Hardline conservative Rep. Warren Davidson (R-OH) summed things up pretty neatly when asked if the GOP’s big immigration bills were likely to pass on Thursday: “No.”
That’s the consensus from most Republican lawmakers, who have been whipsawed by President Trump’s erratic behavior on immigration and stymied by their own inability to land on a compromise bill that can get 218 votes in the House.
Much of that internal House GOP failure has been driven by the normal incalcitrance from Davidson and other members of the Freedom Caucus, the right-wing tail that wags the dog of House Republicans, as well as more moderate Republicans’ failure to force the issue with GOP leadership.
The House plans to vote on two immigration bills on Thursday. One conservative bill that would give President Trump almost all he has asked for on border security and changes to visas while offering an more onerous process for undocumented immigrants brought here as children to stay in the country legally. The other, a compromise bill that was still a moving target just hours before the vote itself, would offer much of what Trump wants as well as a more permanent fix for the DREAMers.
The conservatives made it clear Thursday morning that they weren’t thrilled with the compromise legislation, both due to the chaotic process and the actual content of the bill.
Freedom Caucus Chairman Mark Meadows (R-NC) had a blow-up on the House floor with Speaker Paul Ryan (R-WI) Wednesday afternoon. And he made it clear that he still was far from pleased with the legislation as it stands late Thursday morning.
“I fully anticipate that the [immigration compromise] bill still needs work in order to get to 218,” Meadows said Thursday. “I don’t know that there’s time to work it out before a vote today.”
Meadows also slammed the rushed and sloppy process. The House GOP bill had to be amended last-minute because its original language gave Trump five times the planned $25 billion for his wall.
“There were enough technical drafting errors yesterday that gave me great pause, and some of those drafting errors were substantial,” he griped. “You don’t pass a major piece of legislation with there being errors in it, and so I don’t know there’s enough time between now and this afternoon.”
But House Rules Committee Chairman Pete Sessions (R-TX), whose committee had to fix the draft legislation, dismissed the change as “two words that needed to be changed,” while suggesting anyone claiming that was the reason they opposed the bill wasn’t being honest.
And Rep. Jim Jordan (R-OH), another Freedom Caucus leader, was blunt that he and others weren’t happy they didn’t get their way on everything.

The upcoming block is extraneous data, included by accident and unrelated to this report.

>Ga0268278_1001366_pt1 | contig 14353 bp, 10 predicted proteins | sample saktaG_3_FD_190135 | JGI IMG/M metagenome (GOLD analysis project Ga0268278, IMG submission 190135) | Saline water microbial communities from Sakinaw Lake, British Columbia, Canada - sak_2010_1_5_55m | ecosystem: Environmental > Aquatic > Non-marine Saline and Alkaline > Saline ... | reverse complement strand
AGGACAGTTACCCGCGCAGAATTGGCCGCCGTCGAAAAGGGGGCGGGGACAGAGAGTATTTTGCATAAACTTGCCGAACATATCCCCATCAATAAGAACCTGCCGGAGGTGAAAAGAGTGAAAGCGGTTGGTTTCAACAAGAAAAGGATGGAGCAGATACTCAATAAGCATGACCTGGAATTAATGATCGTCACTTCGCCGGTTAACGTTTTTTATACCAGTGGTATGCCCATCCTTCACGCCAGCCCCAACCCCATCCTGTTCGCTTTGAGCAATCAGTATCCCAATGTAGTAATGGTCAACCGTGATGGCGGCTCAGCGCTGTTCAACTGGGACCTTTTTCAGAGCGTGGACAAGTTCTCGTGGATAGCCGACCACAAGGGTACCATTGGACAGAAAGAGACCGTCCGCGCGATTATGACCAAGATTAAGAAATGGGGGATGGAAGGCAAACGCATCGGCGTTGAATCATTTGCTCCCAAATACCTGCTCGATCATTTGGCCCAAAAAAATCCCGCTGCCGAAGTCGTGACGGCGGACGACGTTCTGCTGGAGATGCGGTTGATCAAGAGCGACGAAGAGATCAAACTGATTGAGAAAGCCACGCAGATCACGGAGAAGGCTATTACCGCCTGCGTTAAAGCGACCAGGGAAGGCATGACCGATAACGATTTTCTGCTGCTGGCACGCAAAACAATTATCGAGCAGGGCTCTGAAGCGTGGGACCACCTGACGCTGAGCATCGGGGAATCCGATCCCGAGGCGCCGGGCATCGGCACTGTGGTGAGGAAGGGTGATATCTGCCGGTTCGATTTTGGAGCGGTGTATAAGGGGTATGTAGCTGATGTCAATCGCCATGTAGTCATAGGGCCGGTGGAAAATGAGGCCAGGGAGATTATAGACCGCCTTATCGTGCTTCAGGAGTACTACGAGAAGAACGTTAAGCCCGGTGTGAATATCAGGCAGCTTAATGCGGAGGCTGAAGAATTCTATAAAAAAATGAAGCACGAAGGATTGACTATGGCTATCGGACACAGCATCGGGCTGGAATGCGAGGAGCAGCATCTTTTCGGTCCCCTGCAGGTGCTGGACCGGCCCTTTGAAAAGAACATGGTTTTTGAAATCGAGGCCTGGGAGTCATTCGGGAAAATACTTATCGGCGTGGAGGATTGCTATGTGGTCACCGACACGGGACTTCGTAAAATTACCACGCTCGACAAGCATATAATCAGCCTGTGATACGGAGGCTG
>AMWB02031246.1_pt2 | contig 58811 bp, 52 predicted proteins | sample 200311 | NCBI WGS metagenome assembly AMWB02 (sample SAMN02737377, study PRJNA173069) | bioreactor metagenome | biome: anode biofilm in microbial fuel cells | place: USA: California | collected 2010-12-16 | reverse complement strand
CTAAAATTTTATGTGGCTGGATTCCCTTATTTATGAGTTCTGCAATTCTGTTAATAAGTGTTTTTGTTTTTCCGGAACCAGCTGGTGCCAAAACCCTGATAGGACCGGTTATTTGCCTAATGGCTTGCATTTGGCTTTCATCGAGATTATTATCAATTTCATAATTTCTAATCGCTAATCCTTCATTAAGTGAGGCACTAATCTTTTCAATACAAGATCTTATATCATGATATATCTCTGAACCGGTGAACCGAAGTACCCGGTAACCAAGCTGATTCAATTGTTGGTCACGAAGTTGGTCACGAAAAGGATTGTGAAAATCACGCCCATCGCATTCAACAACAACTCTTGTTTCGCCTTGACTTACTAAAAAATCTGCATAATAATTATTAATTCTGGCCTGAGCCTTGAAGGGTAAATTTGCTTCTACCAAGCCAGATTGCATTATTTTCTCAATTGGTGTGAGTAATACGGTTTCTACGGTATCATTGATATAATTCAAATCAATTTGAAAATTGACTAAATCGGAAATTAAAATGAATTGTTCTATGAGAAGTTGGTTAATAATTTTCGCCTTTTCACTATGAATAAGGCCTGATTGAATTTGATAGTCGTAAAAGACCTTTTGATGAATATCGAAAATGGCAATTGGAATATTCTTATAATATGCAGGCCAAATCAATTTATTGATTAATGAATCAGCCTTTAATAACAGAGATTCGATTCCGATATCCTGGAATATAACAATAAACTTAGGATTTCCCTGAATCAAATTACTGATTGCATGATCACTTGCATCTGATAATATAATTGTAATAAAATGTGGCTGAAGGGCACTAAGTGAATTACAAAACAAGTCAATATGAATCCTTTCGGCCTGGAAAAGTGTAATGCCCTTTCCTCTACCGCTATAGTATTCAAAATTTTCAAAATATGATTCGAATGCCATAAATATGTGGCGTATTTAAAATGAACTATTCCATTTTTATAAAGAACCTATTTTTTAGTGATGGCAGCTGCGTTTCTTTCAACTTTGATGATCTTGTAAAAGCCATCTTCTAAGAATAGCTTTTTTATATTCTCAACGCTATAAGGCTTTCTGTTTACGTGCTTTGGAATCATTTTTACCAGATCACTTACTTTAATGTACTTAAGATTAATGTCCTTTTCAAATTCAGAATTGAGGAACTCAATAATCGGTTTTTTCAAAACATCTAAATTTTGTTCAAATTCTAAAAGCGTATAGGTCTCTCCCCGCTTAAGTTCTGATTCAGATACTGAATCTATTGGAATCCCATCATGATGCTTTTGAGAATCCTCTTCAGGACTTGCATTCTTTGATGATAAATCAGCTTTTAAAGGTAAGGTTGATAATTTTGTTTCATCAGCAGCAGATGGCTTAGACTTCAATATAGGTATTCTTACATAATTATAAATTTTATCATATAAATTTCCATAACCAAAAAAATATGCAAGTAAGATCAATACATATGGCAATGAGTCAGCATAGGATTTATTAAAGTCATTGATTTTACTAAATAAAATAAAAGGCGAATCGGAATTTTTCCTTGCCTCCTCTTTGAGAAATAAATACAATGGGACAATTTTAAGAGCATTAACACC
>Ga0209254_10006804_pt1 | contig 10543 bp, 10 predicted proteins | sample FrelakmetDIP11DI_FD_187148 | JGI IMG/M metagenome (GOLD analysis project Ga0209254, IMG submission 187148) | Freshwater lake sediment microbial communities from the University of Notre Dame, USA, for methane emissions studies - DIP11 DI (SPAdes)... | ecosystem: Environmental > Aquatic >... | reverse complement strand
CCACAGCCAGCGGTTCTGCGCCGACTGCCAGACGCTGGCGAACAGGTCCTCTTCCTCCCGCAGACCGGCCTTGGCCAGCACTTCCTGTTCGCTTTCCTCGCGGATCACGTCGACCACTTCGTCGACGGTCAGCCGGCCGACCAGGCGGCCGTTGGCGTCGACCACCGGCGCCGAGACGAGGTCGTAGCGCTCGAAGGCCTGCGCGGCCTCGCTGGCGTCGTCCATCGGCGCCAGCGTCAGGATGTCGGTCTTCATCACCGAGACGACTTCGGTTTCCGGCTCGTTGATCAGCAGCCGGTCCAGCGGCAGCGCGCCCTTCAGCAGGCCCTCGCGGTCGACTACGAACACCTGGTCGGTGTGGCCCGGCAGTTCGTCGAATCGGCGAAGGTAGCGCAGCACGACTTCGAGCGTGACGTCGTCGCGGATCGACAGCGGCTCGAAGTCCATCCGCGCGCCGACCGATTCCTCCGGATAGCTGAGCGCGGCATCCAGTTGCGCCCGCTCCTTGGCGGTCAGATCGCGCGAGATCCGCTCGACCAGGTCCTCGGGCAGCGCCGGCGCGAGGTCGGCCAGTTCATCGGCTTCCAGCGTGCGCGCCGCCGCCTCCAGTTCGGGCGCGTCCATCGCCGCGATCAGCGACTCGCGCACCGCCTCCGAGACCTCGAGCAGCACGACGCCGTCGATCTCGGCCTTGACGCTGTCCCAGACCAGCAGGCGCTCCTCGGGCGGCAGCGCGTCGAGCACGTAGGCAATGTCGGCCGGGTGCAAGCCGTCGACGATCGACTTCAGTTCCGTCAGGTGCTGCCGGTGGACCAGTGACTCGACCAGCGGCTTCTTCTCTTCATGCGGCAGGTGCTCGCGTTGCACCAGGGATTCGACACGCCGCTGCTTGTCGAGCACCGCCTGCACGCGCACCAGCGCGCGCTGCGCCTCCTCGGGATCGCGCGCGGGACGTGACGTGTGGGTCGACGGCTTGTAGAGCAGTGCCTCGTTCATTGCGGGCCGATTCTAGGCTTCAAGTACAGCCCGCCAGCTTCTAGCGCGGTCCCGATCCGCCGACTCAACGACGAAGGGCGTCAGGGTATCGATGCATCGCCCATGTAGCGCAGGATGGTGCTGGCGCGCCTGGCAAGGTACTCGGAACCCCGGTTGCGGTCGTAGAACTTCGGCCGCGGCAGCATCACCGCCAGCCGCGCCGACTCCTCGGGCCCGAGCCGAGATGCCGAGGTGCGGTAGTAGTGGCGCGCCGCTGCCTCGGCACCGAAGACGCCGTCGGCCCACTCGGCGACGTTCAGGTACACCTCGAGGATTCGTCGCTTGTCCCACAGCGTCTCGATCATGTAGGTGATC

“The reason it’s going to fail is not enough members are willing to do what we said, plain and simple,” he said.
Even as conservatives made it clear the bill wasn’t going to get the support from the right that’s needed, some of the more centrist members also began to peel off, further dooming the bills.
“I have long advocated for securing our nation’s borders and providing a permanent legislative fix for DACA recipients, but this proposal does not accomplish either goal,” Rep. Will Hurd (R-TX), a leader of the pro-immigration Republicans, said in a statement.
The GOP members abandoning ship from both sides of the conference show that this last-gasp effort to provide help for DREAMers including those in the Deferred Action for Childhood Arrivals program is all but done.
“We’re running out of time. This is probably the last chance,” Rep. Mario Diaz-Balart (R-FL), a pro-immigration Republican, conceded to TPM.
“No man, c’mon! You’ve got to keep working at it,” Rep. Scott Perry (R-PA), a Freedom Caucus member, interjected.
But Diaz-Balart wasn’t optimistic, calling the possibility of failure “a huge blow to both border security and the DREAMers.”
And the finger-pointing had begun even before the vote. A number of Republicans including Trump sought to blame Democrats for refusing to back their legislation (even though Republicans have been completely unwilling to embrace bipartisan legislation). But some were honest about whose fault this was: Trump’s and the conservatives’.
Rep. Raul Labrador (R-ID), a retiring Freedom Caucus member and immigration expert, made it clear that Trump has not been helpful in the process, saying his attacks against Rep. Mark Sanford (R-SC) during his Tuesday meeting that was supposed to be a rally for the immigration bills had done the opposite, calling it “unfortunate.”
“The president needs to understand that that may have actually lost him votes at this meeting,” he said. “The reason he was there was to emphasize he had our backs and I think a different message was sent that day.”
And moderate Rep. Pete King (R-NY) took a whack at his more conservative colleagues.
“The Freedom Caucus, it seems to me, got 80 to 90 percent of what they what. That should be enough. This is probably one of the most consensus-type bill on such a controversial issue within our party. Because of them, the only way we could get a bill to pass is to reach out to Democrats and make the bill more liberal. It’s hard to see what their agenda is,” King groused. “It’s their way or the highway, I guess.”
This story was updated at 1:45 p.m.
Alice Ollstein contributed to this story.
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